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Under increasing pressure from CITES, neighbouring South Africa and the international conservation community, Mozambican government officials have committed to escalate their responses towards tackling wildlife crime, particularly elephant and rhino poaching.
“Mozambique recognises the economic and security threats from trans-boundary criminal networks undertaking these activities, and the country is committed to finding solutions to these problems”, says Marcelino Foloma, Head of Mozambique’s Wildlife Department at the Ministry of Agriculture.
Hosted by TRAFFIC and the Mozambican National Directorate of Land and Forestry, the three-day workshop was attended by representatives from several ministries, including Agriculture, Tourism, Customs, Finance, Home Affairs and Environmental Co-ordination. The event afforded a key opportunity to improve communication and collaboration between governmental institutions and civil society, to address serious defects in current wildlife legislation and to establish formal mechanisms for sharing information about illegal wildlife trade and taking law enforcement actions.
TRAFFIC also rolled out a series of species identification materials in Portuguese to assist Mozambique’s law enforcement community to identify contraband wildlife products, including elephant ivory, rhino horn, lion bone, pangolins and several protected timber species.
“This is the first time Mozambique’s law enforcement community is equipped with species identification materials in their own language”, says TRAFFIC elephant and rhino coordinator who attended the workshop, Tom Milliken. “It’s critical that these valuable tools are available to fight increasing wildlife crime.”
Discussions also focussed on how Mozambique can meet conditions imposed upon it at the recent meeting of the Convention on International Trade in Endangered Species of Wild Fauna and Flora (CITES) that took place in Thailand in March 2013. To avoid CITES trade sanctions, Mozambique must amend its legislation and make the illegal killing of elephants and rhino and possession of ivory and rhino horn criminal offences with significant judicial penalties. The country also needs to beef up law enforcement actions to control the illicit movement of wildlife products in the region and at its borders. In addition Mozambique is expected to submit a detailed progress report to the Convention’s Secretariat by January 2014.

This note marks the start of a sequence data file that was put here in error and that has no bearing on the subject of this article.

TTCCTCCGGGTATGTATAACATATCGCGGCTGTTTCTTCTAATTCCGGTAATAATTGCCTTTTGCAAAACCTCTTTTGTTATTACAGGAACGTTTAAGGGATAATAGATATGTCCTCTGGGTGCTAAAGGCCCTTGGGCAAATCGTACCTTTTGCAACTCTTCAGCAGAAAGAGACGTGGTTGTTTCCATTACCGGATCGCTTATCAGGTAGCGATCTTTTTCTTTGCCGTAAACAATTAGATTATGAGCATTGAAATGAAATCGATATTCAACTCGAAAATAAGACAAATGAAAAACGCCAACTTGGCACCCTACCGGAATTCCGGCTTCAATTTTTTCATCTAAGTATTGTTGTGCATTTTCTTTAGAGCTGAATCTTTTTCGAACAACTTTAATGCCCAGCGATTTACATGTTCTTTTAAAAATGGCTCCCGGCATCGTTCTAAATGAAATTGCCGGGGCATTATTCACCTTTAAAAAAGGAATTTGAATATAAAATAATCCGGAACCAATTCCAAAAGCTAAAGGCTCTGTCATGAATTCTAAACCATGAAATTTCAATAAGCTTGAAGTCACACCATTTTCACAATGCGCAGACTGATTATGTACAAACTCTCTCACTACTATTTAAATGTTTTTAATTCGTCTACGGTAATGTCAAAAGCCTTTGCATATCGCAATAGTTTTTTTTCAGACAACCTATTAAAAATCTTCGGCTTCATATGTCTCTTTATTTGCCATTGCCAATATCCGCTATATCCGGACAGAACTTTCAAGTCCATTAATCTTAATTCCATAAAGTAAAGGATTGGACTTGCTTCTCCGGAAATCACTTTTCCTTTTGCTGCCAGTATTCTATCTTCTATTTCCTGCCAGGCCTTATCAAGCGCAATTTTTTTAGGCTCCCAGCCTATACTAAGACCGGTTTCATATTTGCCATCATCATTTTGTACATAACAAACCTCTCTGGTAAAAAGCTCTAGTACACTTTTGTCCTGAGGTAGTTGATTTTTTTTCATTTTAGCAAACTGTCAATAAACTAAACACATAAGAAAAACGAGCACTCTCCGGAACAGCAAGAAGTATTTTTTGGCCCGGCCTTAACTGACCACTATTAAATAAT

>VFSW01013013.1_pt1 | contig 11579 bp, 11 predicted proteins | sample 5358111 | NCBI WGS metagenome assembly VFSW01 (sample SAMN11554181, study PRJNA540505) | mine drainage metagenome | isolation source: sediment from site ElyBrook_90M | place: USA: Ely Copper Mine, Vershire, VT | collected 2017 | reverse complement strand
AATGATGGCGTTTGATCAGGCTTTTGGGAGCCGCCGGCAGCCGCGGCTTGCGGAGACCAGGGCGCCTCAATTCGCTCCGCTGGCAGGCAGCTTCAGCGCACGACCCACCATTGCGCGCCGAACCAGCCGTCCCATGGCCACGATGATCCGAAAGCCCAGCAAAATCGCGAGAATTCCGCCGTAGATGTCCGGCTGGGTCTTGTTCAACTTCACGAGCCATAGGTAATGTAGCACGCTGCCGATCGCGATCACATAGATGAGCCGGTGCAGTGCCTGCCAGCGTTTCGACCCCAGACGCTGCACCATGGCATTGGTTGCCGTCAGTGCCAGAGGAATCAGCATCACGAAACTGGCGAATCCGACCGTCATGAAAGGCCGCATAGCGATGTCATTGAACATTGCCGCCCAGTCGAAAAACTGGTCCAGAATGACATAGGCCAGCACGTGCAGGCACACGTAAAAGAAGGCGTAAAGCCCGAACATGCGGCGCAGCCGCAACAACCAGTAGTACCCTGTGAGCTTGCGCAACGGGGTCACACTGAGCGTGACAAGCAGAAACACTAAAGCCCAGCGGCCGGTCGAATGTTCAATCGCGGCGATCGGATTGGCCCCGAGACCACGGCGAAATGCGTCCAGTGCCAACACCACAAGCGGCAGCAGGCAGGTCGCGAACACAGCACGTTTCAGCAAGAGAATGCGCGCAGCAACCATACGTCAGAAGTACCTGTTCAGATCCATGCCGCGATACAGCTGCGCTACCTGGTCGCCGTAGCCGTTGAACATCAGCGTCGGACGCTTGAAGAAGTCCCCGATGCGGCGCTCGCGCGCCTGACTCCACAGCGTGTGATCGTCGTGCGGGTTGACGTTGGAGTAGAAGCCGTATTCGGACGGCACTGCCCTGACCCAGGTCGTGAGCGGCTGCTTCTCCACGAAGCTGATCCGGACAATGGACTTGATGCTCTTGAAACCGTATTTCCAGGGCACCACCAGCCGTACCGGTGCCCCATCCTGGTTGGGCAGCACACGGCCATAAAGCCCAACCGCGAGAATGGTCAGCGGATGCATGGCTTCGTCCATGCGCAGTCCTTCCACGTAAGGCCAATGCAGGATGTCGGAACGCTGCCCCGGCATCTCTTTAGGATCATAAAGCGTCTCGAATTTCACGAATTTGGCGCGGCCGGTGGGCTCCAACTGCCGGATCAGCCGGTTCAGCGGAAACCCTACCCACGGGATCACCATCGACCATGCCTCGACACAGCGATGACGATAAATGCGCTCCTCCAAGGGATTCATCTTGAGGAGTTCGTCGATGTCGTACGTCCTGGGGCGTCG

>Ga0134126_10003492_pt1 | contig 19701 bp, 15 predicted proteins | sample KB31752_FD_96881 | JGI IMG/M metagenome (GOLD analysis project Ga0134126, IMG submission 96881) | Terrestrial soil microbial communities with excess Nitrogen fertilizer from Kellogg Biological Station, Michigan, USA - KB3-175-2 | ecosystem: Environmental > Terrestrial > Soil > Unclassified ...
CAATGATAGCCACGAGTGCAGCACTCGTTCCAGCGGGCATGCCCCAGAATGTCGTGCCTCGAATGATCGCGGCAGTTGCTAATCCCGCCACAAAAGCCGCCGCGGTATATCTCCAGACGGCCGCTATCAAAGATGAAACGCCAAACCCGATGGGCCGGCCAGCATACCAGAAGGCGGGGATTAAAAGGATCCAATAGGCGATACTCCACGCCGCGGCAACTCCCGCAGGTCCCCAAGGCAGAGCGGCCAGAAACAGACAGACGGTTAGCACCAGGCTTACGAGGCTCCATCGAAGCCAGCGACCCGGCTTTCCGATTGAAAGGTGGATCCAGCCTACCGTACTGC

“Aside from the direct threat to Mozambique’s wildlife, criminal networks operating with impunity in southern Africa are also threatening to undermine national security and the region’s vital tourism industry,” says Director of WWF’s programme in Mozambique, Anabela Rodriques.
Last week’s meeting coincided with an announcement from the South African Department of Environmental Affairs that 514 rhinos have been illegally killed in South Africa so far this year. The majority of these incidents (321) occurred in the Kruger National Park, which is adjacent to Mozambique and are believed to involve Mozambican nationals.
“These concerning statistics emphasise the need for countries to collaborate in addressing the threat to wildlife from organised criminal networks,” says WWF-SA’s Rhino Coordinator, Dr Jo Shaw.
Meanwhile, figures in Mozambique indicate that the country lost more than 2 500 elephants between 2009 and 2012, most of them poached inside the protected areas of Niassa and Cabo Delgado. Recent data indicate that about three elephants are killed every day in these two provinces. High poaching activity is also being reported in Limpopo National Park.
This workshop and the Portuguese language wildlife product identification materials were generously funded by New York-based Liz Claiborne and Art Ortenberg Foundation to address Africa’s elephant crisis.